Stop flirting with extremism, Dhaka daily tells politicians
Dhaka: A prominent Dhaka daily newspaper has urged political parties to take note of "what has happened in Pakistan" and "stop flirting with religious extremism" as had happened during Monday`s strike.
The Daily Star Wednesday took serious note of some Islamist activists wearing "the Holy Quran around their necks or under their loosely fitted outer garments", while being part of the strike called by a conglomerate of Islamist organisations. The strike was `tacitly` supported by main opposition Bangladesh Nationalist Party (BNP).
"Knowing full well what happens when there is a street fight with the police, bringing the holy book on to the streets is a clear indication that these people wanted the Holy Quran to be exposed to situations when it might be unwittingly and unintentionally desecrated," the daily said.
"The aim appears to have been to show on TV screen and in newspaper photographs that our holy book was desecrated by police. This then could be used to fan anti-government sentiment," the newspaper wrote.
"Such blatant, shameless, and cynical use of religion and of our Quran had never been seen in the past, and must be condemned by all," it said.
"To us nothing exposes the moral bankruptcy of these agitators as the sight that they stooped to using our Holy Quran for their narrow political purpose."
The newspaper said: "Pakistan serves as a good example as to what happens if extremism is not tackled with a firm hand..."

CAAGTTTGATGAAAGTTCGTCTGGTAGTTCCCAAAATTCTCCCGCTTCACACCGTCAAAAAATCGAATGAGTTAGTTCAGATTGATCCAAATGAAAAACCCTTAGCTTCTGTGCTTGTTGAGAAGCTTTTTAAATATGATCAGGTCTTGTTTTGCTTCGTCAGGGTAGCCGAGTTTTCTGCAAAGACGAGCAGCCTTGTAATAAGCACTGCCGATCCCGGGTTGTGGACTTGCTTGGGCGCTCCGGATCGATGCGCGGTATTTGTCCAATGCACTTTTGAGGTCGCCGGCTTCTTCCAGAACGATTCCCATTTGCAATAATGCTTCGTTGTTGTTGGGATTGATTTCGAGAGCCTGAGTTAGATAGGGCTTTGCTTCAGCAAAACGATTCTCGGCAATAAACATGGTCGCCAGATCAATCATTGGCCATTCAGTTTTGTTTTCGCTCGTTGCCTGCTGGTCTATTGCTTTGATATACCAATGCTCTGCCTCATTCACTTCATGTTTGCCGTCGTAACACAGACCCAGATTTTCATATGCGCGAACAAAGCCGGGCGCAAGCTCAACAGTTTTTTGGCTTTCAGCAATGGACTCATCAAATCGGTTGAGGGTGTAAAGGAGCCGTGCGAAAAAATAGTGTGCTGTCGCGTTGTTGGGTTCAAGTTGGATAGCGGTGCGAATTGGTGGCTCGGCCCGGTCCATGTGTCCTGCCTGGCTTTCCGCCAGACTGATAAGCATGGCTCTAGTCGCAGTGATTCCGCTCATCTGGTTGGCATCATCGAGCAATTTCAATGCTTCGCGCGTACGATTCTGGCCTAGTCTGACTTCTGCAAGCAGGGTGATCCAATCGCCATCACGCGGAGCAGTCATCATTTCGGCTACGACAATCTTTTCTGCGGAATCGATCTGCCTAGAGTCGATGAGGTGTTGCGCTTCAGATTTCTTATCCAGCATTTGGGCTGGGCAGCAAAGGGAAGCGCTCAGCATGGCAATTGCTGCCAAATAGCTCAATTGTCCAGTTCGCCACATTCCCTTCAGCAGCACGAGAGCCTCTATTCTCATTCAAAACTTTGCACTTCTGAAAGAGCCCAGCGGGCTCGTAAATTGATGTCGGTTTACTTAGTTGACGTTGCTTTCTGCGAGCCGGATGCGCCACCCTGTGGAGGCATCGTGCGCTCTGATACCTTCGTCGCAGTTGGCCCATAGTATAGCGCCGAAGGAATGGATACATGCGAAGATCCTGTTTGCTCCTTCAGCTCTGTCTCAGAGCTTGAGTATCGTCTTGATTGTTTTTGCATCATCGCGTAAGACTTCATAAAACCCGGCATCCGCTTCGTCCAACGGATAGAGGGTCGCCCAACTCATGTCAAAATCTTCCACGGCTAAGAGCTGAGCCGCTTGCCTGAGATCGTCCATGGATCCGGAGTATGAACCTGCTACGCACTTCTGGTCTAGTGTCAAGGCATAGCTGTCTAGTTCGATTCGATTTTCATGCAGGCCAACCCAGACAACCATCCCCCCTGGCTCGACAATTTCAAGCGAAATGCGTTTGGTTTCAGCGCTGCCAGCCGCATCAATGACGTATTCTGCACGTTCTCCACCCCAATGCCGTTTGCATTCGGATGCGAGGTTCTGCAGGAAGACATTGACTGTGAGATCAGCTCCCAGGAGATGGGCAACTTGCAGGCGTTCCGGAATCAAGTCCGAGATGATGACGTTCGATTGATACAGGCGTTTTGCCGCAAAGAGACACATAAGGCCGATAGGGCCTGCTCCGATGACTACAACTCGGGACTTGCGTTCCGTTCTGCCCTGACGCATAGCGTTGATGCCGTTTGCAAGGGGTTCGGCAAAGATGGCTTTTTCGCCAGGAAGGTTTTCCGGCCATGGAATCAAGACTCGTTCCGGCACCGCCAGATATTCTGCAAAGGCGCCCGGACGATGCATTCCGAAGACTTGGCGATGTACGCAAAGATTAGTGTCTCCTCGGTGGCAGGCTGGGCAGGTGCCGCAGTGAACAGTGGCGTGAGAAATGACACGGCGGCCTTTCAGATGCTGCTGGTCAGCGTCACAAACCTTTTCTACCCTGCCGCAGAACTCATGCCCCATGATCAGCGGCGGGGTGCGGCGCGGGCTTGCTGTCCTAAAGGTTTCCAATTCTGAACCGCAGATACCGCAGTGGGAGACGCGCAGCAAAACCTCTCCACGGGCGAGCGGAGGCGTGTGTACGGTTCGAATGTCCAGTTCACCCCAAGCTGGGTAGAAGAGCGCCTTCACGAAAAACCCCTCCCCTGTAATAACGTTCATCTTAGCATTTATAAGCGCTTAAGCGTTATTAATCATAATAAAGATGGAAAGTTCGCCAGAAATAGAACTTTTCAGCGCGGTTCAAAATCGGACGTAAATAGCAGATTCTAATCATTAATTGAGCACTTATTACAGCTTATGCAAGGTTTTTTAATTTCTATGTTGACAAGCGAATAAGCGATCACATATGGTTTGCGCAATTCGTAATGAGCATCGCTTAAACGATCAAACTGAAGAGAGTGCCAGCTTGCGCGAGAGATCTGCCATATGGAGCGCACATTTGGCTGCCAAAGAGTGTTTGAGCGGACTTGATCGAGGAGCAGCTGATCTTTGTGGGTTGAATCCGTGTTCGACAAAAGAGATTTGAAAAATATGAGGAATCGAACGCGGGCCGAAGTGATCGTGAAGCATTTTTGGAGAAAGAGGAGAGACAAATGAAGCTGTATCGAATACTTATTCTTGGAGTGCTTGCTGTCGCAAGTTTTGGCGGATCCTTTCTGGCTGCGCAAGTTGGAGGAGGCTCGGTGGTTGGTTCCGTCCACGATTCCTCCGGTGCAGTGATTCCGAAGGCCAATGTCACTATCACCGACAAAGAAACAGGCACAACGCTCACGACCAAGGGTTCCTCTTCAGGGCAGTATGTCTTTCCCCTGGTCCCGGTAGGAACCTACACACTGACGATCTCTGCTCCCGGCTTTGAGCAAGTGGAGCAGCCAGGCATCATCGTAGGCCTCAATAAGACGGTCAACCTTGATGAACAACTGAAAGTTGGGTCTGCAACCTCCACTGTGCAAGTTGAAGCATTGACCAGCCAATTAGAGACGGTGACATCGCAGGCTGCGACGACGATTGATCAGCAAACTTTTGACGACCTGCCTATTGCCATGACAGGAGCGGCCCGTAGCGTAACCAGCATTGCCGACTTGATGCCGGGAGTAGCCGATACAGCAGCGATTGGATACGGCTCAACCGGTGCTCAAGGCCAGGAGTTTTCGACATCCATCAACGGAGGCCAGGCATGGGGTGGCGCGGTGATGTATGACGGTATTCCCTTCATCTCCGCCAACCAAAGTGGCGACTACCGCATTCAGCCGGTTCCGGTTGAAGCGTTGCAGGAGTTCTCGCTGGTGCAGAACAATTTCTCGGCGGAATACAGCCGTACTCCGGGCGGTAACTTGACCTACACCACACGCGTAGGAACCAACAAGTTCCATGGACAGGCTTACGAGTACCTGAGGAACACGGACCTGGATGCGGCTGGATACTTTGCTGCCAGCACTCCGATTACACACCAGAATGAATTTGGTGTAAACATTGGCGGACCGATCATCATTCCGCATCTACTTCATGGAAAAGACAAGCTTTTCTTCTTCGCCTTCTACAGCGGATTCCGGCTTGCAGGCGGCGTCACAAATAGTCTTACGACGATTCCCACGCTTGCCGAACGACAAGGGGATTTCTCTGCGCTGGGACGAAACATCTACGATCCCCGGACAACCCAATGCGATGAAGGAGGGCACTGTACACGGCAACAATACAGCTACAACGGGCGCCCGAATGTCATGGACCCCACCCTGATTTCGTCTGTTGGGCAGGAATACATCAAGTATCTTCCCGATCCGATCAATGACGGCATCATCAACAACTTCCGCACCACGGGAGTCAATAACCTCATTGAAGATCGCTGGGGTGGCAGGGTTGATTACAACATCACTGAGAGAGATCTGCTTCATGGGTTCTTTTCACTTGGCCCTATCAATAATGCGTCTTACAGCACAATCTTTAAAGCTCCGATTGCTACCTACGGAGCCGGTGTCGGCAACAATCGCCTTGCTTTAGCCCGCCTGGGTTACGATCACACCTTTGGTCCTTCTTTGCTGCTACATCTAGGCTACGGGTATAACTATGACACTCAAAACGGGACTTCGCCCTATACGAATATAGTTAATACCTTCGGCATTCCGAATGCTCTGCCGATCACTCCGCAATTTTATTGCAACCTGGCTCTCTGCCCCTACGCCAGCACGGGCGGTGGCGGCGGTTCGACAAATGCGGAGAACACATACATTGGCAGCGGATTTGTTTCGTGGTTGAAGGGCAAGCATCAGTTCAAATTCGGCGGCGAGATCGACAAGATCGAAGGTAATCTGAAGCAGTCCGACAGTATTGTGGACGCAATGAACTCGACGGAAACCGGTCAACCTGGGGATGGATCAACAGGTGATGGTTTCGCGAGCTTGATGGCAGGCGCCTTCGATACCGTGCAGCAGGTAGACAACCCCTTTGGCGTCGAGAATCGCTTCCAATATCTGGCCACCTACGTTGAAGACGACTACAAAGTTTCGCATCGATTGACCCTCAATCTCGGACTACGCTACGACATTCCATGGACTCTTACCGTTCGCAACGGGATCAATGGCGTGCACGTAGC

Supporting the government in fighting religious extremism, the newspaper said: "We must also acknowledge, other than Sheikh Hasina`s government none dared to take the bull by the horn, and fight extremism with courage, determination, and a lot of political and personal risk."
"The opposition must study what has happened in Pakistan, and stop flirting with religious extremism just because it gives an additional number of cadres to harass the government," the newspaper said.
Bangladesh was East Pakistan between 1947 and 1971.
"During our time with Pakistan, the oft-used propaganda against Awami League was that it was a party against Islam. It is ironic that the slogans and propaganda tactics that we heard and saw in the late fifties, sixties, and in the freedom fighting days of the early seventies -- are now being repeated," the newspaper noted.
"We must remember that extremism has done no good to any people any where in the world," the newspaper`s editor in chief Mahfuz Anam wrote.
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